Adobe® Photoshop® CC® is a valuable tool for photographers, but it can also be intimidating. In this all-inclusive 20 lesson course, you’ll go from opening the program for the first time to creating images that really stand out. Join Blake Rudis, Photoshop® expert and founder of f64 Academy, as he shows you how to maximize your use of Photoshop®. Topics covered will include:

Week 1
• Class Introduction & Bridge, Adobe Camera Raw, Setup Interface, Cropping and Layers
Week 2
• Layer Tools, Masks, Selections, Clean-Up Tools and Shapes & Text
Week 3
• Smart Objects , Transforming, Actions, Filters and Editing Video
Week 4
• Custom Creative Effects, Natural Retouching, Portrait Workflow, Landscape Workflow, and Composite Workflow

Don’t let the many aspects of Photoshop® prevent you from maximizing your use of this amazing app. Blake will help you develop the confidence to use your imagination and create the images that you will be proud to share with your clients.

Software Used: Adobe® Photoshop® CC® 2018

Lessons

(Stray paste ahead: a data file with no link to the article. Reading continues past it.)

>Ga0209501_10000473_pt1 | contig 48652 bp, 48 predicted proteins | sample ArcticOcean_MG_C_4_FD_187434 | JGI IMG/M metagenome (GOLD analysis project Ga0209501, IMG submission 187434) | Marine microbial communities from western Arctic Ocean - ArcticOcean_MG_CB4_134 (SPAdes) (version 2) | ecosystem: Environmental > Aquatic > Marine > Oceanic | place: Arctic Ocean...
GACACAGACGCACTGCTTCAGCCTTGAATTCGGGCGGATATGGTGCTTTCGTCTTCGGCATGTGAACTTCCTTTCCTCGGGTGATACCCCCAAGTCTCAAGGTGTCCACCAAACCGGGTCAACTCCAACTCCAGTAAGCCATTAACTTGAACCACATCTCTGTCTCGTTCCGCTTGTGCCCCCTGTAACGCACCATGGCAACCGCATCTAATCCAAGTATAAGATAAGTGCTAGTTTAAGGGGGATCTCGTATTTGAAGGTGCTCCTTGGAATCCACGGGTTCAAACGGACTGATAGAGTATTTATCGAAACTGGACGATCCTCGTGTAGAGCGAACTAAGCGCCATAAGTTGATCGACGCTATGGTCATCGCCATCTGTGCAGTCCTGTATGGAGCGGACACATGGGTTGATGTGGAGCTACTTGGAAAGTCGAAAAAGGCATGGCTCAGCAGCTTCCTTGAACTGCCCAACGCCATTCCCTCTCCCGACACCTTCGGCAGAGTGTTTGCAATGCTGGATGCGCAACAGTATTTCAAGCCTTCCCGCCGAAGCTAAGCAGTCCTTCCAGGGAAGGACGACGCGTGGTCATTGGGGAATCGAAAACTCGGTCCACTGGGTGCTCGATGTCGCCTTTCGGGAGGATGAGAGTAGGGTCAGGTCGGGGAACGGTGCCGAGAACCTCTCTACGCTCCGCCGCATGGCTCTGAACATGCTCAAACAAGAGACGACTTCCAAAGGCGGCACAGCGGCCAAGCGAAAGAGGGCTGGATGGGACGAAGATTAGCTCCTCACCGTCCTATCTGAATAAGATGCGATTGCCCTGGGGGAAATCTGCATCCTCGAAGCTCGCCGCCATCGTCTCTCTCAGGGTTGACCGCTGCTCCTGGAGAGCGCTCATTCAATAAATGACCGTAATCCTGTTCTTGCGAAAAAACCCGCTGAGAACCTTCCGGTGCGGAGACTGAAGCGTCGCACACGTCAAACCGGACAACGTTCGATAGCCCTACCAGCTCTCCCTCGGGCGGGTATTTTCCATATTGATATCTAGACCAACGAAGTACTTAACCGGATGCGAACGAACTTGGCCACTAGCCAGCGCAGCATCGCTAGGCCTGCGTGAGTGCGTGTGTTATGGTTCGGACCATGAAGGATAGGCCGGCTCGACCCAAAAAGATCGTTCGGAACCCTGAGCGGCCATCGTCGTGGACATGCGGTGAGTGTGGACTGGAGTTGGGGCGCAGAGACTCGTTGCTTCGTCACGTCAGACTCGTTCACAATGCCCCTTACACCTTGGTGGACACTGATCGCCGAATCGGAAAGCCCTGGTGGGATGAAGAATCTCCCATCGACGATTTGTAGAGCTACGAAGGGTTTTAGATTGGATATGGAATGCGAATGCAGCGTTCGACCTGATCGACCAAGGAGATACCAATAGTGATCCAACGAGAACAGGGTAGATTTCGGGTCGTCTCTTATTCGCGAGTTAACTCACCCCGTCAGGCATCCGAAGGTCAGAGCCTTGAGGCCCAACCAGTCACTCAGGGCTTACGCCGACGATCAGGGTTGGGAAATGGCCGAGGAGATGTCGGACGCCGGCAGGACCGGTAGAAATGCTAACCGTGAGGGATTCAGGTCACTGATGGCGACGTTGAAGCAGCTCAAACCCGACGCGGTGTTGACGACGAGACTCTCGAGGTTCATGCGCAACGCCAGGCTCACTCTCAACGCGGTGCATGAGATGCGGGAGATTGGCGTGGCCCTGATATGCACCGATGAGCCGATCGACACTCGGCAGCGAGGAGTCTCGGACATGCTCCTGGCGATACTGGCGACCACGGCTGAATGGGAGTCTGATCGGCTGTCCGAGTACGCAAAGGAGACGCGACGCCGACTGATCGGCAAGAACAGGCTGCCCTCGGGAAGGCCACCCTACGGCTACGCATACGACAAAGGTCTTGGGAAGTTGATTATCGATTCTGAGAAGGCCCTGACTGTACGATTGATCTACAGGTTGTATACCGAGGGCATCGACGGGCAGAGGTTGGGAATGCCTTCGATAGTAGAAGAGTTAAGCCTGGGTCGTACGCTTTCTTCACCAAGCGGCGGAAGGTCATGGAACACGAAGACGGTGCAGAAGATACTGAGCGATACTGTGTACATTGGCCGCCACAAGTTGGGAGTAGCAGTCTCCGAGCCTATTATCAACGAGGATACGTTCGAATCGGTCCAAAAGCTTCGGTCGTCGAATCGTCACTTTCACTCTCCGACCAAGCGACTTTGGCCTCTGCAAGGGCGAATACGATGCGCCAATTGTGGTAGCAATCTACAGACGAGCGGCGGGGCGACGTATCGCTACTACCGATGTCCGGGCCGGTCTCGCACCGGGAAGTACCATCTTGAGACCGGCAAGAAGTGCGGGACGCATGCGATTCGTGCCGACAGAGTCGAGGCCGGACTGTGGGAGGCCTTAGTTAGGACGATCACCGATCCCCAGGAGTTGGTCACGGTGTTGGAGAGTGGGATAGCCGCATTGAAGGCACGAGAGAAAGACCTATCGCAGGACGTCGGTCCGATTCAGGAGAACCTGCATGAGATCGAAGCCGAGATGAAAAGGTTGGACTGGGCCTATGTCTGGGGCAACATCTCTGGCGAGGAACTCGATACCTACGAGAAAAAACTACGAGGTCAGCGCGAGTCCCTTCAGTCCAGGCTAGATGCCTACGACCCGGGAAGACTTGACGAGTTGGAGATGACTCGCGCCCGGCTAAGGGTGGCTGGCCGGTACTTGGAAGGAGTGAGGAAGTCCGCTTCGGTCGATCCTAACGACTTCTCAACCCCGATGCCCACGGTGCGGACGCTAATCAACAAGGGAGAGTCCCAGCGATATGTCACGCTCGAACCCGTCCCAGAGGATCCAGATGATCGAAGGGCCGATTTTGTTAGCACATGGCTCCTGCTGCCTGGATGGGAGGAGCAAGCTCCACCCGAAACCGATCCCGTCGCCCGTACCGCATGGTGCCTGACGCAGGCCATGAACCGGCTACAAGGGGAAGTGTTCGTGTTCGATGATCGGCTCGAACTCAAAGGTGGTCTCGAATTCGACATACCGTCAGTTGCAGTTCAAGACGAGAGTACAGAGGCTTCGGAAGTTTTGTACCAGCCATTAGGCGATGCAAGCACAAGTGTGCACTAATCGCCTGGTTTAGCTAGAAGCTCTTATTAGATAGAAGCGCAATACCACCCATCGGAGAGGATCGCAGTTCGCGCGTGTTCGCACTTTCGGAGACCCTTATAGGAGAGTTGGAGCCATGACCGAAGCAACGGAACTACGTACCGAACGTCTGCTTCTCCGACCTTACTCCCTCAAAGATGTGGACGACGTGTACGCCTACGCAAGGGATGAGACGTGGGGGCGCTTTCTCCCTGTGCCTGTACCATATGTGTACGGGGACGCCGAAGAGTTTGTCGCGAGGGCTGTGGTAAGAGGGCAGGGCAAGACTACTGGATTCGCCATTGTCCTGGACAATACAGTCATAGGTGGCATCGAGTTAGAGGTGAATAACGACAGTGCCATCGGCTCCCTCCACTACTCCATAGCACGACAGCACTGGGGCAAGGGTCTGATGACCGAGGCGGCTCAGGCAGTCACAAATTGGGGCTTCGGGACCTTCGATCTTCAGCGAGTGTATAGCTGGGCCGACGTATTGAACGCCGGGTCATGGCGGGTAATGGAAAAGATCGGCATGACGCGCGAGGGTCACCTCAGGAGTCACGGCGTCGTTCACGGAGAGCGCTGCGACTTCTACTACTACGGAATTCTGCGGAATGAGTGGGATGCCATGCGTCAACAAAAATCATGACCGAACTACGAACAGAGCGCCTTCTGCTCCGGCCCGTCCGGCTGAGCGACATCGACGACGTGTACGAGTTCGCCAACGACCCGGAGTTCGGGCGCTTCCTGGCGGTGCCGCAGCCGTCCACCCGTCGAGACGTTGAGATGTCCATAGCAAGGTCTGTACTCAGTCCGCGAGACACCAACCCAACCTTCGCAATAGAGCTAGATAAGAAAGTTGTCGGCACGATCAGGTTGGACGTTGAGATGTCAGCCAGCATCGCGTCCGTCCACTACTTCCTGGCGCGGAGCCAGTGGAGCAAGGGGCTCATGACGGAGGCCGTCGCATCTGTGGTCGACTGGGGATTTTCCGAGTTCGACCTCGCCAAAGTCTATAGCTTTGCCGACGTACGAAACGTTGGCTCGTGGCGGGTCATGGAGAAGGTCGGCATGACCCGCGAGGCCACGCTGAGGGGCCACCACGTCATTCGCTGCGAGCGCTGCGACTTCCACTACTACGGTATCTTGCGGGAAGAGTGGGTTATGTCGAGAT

1Bootcamp Introduction 2The Bridge Interface 3Setting up Bridge 4Overview of Bridge 5Practical Application of Bridge 6Introduction to Raw Editing 7Setting up ACR Preferences & Interface 8Global Tools Part 1 9Global Tools Part 2 10Local Tools 11Introduction to the Photoshop Interface 12Toolbars, Menus and Windows 13Setup and Interface 14Adobe Libraries 15Saving Files 16Introduction to Cropping 17Cropping for Composition in ACR 18Cropping for Composition in Photoshop 19Cropping for the Subject in Post 20Cropping for Print 21Perspective Cropping in Photoshop 22Introduction to Layers 23Vector & Raster Layers Basics 24Adjustment Layers in Photoshop 25Organizing and Managing Layers 26Introduction to Layer Tools and Blend Modes 27Screen and Multiply and Overlay 28Soft Light Blend Mode 29Color and Luminosity Blend Modes 30Color Burn and Color Dodge Blend Modes 31Introduction to Layer Styles 32Practical Application: Layer Tools 33Introduction to Masks and Brushes 34Brush Basics 35Custom Brushes 36Brush Mask: Vignettes 37Brush Mask: Curves Dodge & Burn 38Brush Mask: Hue & Saturation 39Mask Groups 40Clipping Masks 41Masking in Adobe Camera Raw 42Practical Applications: Masks 43Introduction to Selections 44Basic Selection Tools 45The Pen Tool 46Masks from Selections 47Selecting Subjects and Masking 48Color Range Mask 49Luminosity Masks Basics 50Introduction to Cleanup Tools 51Adobe Camera Raw 52Healing and Spot Healing Brush 53The Clone Stamp Tool 54The Patch Tool 55Content Aware Move Tool 56Content Aware Fill 57Custom Cleanup Selections 58Introduction to Shapes and Text 59Text Basics 60Shape Basics 61Adding Text to Pictures 62Custom Water Marks 63Introduction to Smart Objects 64Smart Object Basics 65Smart Objects and Filters 66Smart Objects and Image Transformation 67Smart Objects and Album Layouts 68Smart Objects and Composites 69Introduction to Image Transforming 70ACR and Lens Correction 71Photoshop and Lens Correction 72The Warp Tool 73Perspective Transformations 74Introduction to Actions in Photoshop 75Introduction to the Actions Panel Interface 76Making Your First Action 77Modifying Actions After You Record Them 78Adding Stops to Actions 79Conditional Actions 80Actions that Communicate 81Introduction to Filters 82ACR as a Filter 83Helpful Artistic Filters 84Helpful Practical Filters 85Sharpening with Filters 86Rendering Trees 87The Oil Paint and Add Noise Filters 88Introduction to Editing Video 89Timeline for Video 90Cropping Video 91Adjustment Layers and Video 92Building Lookup Tables 93Layers, Masking Video & Working with Type 94ACR to Edit Video 95Animated Gifs 96Introduction to Creative Effects 97Black, White, and Monochrome 98Matte and Cinematic Effects 99Gradient Maps and Solid Color Grades 100Gradients 101Glow and Haze 102Introduction to Natural Retouching 103Brightening Teeth 104Clean Up with the Clone Stamp Tool 105Cleaning and Brightening Eyes 106Advanced Clean Up Techniques 107Introduction to Portrait Workflow & Bridge Organization 108ACR for Portraits Pre-Edits 109Portrait Workflow Techniques 110Introduction to Landscape Workflow & Bridge Organization 111Landscape Workflow Techniques 112Introduction to Compositing & Bridge 113Composite Workflow Techniques 114Landscape Composite Projects 115Bonus: Rothko and Workspace 116Bonus: Adding Textures to Photos 117Bonus: The Mask (Extras) 118Bonus: The Color Range Mask in ACR